USS Indianapolis – Sinking

I’ve spoken previously about the USS Indianapolis and my father’s time on it. Commissioned in November 1932, the Indy spent most of the 1930’s on goodwill missions. She spent the first few months of World War Two in the South Pacific before heading to Alaska to participate in the campaign there against the Japanese in the Aleutians. In late 1943, she became the flagship of Admiral Spruance and during 1944 and 1945 participated in operations in the Gilbert Islands, Marshall Islands, Marianas Islands, Peleliu Island, Iwo Jima, the Japanese home islands, and the Ryukyus. Her final mission was to transport atomic bomb components from California to Tinian Island in the Marianas. She sailed for the Philippines after and was sank on 30 July 1945 by the Japanese submarine I-58 resulting in the largest single loss of life at sea in the history of the US Navy.

The following pictures are of the USS Indianapolis around the time of her sinking, pictures of the rescue efforts and after-effects of her sinking, and of the Japanese Submarine that sank her, I-58.

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USS Indianapolis (CA-35). Preparing to leave Tinian after delivering atomic bomb components, circa 26 July 1945. She was sunk on 30 July, while en route to the Philippines.

 

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USS Indianapolis (CA-35). Chart of the western Pacific, showing Indianapolis‘ track from Guam to her reported sinking location, with a dashed extension showing her intended route to the Philippines.

 

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USS Indianapolis (CA-35). USS Tranquility (AH-14), a hospital ship, arrives at Guam, carrying survivors of USS Indianapolis (CA-35), 8 August 1945.

 

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USS Indianapolis (CA-35). USS Tranquility (AH-14), a hospital ship, arrives at Guam, carrying survivors of USS Indianapolis (CA-35), 8 August 1945. The bow of USS Steele (DE-8) is in the foreground.

 

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USS Indianapolis (CA-35). Survivors are brought ashore from USS Tranquility (AH-14), a hospital ship, at Guam, 8 August 1945. Nurses and sailors are watching from the hospital ship’s deck. Note Tranquility‘s nested lifeboats. Also busses on the pier.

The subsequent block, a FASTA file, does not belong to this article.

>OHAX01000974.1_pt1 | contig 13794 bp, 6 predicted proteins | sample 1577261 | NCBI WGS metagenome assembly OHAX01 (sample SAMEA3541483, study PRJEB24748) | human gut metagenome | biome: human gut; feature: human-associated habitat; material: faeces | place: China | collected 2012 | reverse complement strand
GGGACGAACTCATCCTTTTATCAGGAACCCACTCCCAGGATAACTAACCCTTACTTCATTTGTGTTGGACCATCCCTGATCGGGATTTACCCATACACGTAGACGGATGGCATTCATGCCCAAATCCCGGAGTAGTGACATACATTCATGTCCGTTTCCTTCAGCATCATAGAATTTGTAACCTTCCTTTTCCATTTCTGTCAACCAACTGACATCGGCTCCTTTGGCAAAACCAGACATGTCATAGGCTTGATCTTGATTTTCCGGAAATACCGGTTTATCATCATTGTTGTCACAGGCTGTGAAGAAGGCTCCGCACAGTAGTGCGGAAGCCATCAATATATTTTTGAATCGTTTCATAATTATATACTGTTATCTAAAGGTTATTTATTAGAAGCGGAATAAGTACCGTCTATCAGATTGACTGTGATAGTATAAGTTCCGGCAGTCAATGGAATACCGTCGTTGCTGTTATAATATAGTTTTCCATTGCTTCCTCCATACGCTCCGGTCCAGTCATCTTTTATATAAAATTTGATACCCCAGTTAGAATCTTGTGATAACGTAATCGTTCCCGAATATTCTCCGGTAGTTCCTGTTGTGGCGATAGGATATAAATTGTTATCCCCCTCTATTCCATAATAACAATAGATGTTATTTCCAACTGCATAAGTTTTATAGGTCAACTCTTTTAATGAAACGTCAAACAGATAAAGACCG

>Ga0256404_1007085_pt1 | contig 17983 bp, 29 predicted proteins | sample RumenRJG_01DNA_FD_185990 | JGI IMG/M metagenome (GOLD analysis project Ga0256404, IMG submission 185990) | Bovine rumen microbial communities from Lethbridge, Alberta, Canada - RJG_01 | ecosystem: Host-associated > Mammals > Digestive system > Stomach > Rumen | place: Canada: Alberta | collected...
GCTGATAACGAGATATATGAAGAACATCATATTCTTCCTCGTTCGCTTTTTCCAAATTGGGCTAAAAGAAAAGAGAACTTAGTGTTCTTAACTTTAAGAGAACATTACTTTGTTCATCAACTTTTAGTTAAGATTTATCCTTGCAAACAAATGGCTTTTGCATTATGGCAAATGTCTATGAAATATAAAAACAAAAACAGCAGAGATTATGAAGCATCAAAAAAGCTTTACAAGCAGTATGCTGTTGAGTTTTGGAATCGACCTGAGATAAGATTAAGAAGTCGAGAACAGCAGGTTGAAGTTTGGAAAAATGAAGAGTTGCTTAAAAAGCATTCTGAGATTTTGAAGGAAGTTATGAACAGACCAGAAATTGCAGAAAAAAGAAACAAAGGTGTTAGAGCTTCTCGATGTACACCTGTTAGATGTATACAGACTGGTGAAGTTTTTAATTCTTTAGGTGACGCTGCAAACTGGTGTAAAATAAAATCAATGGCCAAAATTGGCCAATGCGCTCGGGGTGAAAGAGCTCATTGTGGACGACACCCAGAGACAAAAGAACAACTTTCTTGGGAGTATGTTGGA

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USS Indianapolis (CA-35). Survivors are brought ashore from USS Tranquility (AH-14), a hospital ship, at Guam, 8 August 1945. They are being placed in Ambulances for immediate transfer to local hospitals.

 

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USS Indianapolis (CA-35). Indianapolis‘ survivors en route to a hospital following their rescue, circa early August 1945. Ambulance in the background is marked “U.S.N. Base Hospital No. 20”, which was located on Pelelieu. Photograph was released 14 August 1945.

 

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USS Indianapolis (CA-35). Indianapolis‘ last Commanding Officer, Captain Charles B. McVay, III, tells War Correspondents about the sinking of his ship. Photographed on Guam in August 1945, following the rescue of her survivors.

 

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I-58 (Japanese Submarine, 1944-1946), outboard of I-53 (Japanese Submarine, 1943-1946). At Kure, Japan, 16 October 1945. I-58 sank USS Indianapolis (CA-35) on 30 July 1945.

 

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I-58 (Japanese Submarine, 1944-1946). View in the forward torpedo room, showing 21-inch torpedo tubes and three crew members. Taken at Sasebo, Japan, 28 January 1946. This submarine torpedoed and sank USS Indianapolis (CA-35) on 30 July 1945.

 

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I-58 (Japanese Submarine, 1944-1946). At Sasebo, Japan, 28 January 1946. This submarine torpedoed and sank USS Indianapolis (CA-35) on 30 July 1945.

 

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I-58 (Japanese Submarine, 1944-1946). Is prepared for scuttling, off Sasebo, Japan, during Operation “Road’s End”, 1 April 1946.

[Images courtesy of the Department of the Navy – Naval History & Heritage Command.]

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Charles McCain

Charles McCain is a Washington DC based freelance journalist and novelist. He is the author of "An Honorable German," a World War Two naval epic. You can read more of his work on his website: http://charlesmccain.com/

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